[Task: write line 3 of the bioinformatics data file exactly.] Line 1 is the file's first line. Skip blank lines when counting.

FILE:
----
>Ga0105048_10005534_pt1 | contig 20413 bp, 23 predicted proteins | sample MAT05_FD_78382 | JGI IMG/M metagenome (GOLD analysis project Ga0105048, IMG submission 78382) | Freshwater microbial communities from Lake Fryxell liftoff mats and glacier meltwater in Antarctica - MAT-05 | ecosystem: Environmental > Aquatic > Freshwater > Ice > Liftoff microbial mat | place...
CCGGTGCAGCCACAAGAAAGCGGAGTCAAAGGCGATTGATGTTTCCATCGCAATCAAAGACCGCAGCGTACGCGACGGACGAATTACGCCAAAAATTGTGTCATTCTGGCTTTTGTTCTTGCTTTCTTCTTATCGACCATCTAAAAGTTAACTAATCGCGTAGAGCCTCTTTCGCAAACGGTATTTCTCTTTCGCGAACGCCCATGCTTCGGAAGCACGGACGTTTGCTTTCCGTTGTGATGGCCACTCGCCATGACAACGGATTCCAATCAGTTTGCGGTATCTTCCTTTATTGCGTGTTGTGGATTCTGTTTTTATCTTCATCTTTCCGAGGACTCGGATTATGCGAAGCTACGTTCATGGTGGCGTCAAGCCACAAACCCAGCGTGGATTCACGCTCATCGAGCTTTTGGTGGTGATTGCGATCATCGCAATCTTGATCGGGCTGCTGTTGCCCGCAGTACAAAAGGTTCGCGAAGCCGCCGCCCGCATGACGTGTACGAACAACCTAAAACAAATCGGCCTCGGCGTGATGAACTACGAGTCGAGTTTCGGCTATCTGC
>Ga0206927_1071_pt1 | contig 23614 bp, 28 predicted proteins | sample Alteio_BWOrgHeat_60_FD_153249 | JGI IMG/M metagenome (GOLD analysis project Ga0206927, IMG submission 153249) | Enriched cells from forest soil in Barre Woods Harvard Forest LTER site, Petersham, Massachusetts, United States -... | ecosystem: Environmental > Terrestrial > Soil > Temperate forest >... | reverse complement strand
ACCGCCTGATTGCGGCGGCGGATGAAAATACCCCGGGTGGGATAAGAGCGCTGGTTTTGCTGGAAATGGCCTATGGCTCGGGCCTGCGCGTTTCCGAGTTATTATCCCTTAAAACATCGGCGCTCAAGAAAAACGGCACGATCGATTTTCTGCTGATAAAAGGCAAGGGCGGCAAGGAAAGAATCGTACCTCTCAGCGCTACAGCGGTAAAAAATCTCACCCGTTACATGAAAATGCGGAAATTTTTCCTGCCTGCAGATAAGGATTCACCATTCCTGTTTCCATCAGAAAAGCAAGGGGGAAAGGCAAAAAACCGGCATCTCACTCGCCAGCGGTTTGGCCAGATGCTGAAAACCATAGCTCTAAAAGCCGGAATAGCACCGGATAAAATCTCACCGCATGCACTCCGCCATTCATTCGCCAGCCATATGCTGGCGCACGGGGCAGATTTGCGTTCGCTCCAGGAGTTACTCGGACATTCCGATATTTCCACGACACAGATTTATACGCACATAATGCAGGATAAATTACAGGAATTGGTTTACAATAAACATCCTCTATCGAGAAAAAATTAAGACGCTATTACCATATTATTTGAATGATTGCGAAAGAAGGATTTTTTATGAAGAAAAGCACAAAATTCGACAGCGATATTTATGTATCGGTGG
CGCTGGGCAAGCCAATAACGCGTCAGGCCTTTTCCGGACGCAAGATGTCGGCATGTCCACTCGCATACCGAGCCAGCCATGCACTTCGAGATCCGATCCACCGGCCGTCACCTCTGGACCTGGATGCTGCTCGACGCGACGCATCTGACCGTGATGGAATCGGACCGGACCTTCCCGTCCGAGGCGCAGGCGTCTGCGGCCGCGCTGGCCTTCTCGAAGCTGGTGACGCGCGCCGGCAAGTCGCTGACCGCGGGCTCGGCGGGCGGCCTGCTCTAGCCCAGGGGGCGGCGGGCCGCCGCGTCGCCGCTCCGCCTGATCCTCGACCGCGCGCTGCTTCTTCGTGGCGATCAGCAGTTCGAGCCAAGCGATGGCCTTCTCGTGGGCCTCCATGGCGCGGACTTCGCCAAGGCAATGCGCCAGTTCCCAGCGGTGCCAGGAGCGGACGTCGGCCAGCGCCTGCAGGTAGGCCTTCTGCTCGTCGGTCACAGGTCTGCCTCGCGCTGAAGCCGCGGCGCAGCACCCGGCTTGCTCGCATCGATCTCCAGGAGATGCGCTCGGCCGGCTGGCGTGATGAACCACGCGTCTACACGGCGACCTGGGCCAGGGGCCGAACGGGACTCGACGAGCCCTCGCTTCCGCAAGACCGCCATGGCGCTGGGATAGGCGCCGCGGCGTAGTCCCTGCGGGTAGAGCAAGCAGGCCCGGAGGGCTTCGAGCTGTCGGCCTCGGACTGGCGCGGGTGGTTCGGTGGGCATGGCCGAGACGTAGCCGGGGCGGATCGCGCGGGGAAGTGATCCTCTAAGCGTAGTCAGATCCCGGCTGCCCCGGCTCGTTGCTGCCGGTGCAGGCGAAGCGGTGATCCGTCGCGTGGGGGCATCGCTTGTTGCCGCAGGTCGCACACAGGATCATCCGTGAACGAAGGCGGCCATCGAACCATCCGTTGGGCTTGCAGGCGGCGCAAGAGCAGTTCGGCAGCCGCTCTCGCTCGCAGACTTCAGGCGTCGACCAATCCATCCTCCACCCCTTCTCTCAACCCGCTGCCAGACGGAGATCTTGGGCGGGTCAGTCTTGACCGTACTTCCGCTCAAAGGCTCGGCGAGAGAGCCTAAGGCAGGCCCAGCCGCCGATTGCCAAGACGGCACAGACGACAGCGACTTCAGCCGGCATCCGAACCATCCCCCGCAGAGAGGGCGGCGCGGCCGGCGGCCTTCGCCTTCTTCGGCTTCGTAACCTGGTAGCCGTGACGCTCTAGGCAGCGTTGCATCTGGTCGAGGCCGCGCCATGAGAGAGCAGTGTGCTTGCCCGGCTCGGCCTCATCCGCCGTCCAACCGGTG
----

>Ga0206927_1071_pt1 | contig 23614 bp, 28 predicted proteins | sample Alteio_BWOrgHeat_60_FD_153249 | JGI IMG/M metagenome (GOLD analysis project Ga0206927, IMG submission 153249) | Enriched cells from forest soil in Barre Woods Harvard Forest LTER site, Petersham, Massachusetts, United States -... | ecosystem: Environmental > Terrestrial > Soil > Temperate forest >... | reverse complement strand